I have a little bit of a knee-jerk reaction to 'complex, nuanced, multicausal' explanations by historians in general and the Late Bronze Age collapse specifically. On a reread my reaction was perhaps a little overzealous.

The system collapse theory, due to Joseph Tainter(?), is not crazy. It does suffer from being overly flexible, hard to test etc. 

 I agree that "I still think knowledge can be lost quickly in times of chaos, particularly when population takes a nose-dive."

The following is also plausible

" a good modification to the progress equation would be to lose progress if population dips below some number"

Something like this is often argued to have happened with Tasman island, with Tasmanians losing basic technology like fishing, firemaking, and generally being less technologically sophisticated than their ancestors 8000 years before. However, last time I actually checked the details; Tasmanians losing firemaking at least seemed to be a myth.

Two undeniable historical cases of losses of technological ability are the late Western Roman Empire and the end of the Hellenistic Age. This is probably not tied to large changes in population size. Knowledge being lost quickly in times of chaos is not implausible, e.g. the siege of Syracuse or the Crisis of the Third Century. Many theories about these historical epochs are possible and contested.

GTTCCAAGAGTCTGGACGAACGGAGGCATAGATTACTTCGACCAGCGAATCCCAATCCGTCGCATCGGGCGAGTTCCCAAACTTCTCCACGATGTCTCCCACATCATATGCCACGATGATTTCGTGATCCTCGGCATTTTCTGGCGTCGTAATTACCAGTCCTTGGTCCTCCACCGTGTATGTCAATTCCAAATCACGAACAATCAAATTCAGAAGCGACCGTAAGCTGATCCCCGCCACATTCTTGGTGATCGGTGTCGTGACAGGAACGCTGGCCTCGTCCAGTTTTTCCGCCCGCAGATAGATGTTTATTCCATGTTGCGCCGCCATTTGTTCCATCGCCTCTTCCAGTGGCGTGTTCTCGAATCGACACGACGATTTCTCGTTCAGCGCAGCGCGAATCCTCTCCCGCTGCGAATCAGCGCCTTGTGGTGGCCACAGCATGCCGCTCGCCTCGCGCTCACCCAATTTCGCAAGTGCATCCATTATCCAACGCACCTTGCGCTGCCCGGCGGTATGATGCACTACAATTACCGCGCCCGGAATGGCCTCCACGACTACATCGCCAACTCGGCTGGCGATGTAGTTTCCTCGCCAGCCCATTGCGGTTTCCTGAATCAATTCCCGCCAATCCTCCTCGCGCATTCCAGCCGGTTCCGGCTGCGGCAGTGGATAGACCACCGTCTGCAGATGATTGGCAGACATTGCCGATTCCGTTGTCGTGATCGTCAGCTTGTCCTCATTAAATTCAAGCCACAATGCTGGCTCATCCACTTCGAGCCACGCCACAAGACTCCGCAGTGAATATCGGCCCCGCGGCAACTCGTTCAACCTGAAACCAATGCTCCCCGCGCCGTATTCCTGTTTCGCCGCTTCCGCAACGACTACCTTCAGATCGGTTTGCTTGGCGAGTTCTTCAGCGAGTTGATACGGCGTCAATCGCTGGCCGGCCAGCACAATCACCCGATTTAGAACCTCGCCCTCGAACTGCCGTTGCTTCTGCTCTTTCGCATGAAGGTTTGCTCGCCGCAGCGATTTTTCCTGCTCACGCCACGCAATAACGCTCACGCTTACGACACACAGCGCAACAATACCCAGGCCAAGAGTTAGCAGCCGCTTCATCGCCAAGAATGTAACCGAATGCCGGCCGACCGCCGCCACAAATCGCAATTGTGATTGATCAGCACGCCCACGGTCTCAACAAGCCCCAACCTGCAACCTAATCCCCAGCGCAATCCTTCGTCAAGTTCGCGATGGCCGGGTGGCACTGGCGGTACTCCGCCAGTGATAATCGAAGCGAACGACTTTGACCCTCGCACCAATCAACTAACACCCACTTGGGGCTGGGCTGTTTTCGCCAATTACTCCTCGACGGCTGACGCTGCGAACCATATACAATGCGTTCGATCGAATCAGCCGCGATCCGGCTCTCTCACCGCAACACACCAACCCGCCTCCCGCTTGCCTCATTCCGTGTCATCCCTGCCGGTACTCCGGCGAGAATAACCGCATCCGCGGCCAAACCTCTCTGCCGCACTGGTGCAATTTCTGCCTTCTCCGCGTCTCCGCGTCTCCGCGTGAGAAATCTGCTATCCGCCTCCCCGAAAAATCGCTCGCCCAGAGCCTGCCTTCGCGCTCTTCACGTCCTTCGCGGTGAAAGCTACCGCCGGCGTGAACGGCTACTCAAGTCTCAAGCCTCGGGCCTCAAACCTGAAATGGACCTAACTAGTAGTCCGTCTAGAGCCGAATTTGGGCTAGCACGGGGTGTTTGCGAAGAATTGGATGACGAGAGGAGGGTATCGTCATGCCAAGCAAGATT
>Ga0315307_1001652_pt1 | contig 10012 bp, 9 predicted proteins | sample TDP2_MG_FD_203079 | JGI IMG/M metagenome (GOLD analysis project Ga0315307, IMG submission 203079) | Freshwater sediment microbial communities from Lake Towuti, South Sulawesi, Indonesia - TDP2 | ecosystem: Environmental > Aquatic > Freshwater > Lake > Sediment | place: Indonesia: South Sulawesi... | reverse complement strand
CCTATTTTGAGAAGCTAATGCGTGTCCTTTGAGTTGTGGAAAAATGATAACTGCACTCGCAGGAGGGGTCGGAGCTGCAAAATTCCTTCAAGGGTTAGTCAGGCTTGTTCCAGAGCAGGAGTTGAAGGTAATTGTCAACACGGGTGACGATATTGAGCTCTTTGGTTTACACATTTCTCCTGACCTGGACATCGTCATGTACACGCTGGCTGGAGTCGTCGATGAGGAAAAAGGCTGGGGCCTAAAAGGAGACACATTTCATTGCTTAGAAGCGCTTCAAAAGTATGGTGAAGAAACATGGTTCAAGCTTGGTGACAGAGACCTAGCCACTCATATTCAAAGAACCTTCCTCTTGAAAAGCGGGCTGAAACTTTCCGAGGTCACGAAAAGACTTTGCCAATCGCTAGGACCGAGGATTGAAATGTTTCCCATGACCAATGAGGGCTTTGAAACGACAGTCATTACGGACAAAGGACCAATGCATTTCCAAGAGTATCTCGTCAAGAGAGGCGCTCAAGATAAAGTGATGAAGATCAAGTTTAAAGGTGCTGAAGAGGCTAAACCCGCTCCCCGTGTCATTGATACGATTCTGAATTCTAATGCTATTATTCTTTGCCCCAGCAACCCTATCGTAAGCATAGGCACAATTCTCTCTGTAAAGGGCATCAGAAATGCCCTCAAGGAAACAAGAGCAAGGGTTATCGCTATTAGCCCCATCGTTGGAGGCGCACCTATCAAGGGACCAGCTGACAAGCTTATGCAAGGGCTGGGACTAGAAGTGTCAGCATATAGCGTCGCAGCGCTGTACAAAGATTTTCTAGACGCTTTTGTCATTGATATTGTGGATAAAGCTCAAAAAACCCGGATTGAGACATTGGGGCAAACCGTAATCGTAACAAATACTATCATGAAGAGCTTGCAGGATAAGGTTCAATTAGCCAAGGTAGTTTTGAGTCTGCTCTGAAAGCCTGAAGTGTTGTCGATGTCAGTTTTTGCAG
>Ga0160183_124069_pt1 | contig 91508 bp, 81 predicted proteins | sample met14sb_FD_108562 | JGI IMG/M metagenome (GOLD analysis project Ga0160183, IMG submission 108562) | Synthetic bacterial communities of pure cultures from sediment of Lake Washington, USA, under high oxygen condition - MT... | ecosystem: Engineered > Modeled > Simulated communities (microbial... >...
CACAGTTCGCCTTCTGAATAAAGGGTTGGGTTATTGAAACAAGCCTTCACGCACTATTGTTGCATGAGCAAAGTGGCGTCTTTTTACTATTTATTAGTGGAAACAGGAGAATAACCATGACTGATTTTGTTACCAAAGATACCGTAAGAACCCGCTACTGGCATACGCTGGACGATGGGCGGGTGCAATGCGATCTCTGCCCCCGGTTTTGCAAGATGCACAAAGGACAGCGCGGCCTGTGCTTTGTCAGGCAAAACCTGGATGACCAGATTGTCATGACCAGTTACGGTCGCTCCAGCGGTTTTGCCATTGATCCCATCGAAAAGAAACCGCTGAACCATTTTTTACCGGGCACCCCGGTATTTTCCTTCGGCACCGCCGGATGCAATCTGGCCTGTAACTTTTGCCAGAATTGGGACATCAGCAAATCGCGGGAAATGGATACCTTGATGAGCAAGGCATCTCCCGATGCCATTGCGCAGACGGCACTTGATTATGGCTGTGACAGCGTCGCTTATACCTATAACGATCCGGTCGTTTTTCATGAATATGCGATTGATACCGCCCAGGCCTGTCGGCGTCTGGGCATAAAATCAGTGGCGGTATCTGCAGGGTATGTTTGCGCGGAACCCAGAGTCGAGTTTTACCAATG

EDIT: another case of a large loss of knowledge is the Sacking of Baghdad (1258) by the Mongols. It does fit in "I still think knowledge can be lost quickly in times of chaos, particularly when population takes a nose-dive." On the other hand, is no need for an overtly complex theory. Horse-archer based steppe peoples burning down settled-down societies is a repeating theme in history. 

EDIT2: I looked into Joseph Tainter's theory of system collapse. He looks at three cases: Chaco collapse, Maya collapse, fall of Rome. From my reading of the literature there is fairly good evidence for a drought explanation for the Maya collapse - actually there are multiple Mayan collapses, drought based stories are apparently plausible for all three of them, but I am not an expert. My impression was that most experts in the Chaco favor enviromental causes as well - I don't know enough to have a strong opinion. 

The fall of Rome is of course hotly contested, so I won't go into it. Suffice to say there are many possibilities here. A strong contender is probably Peter Turchin's Assabiyah theory. 

Your argument has a Holocene, sedentary, urban flavor, but I think it applies just as well to Pleistocene, nomadic cultures; I think of it as an argument about population size and 'cognitive capital' as such, not only about infrastructure or even technology. Although my confidence is tempered by mutually compatible explanations and taphonomic bias, my current models of behavioral modernity and Neanderthal extinction essentially rely on a demographic argument like the one made here. I don't think this comment would be as compelling without a reminder that almost everyone explains these phenomena via interspecies differences in individual cognitive adaptation, as opposed to demography.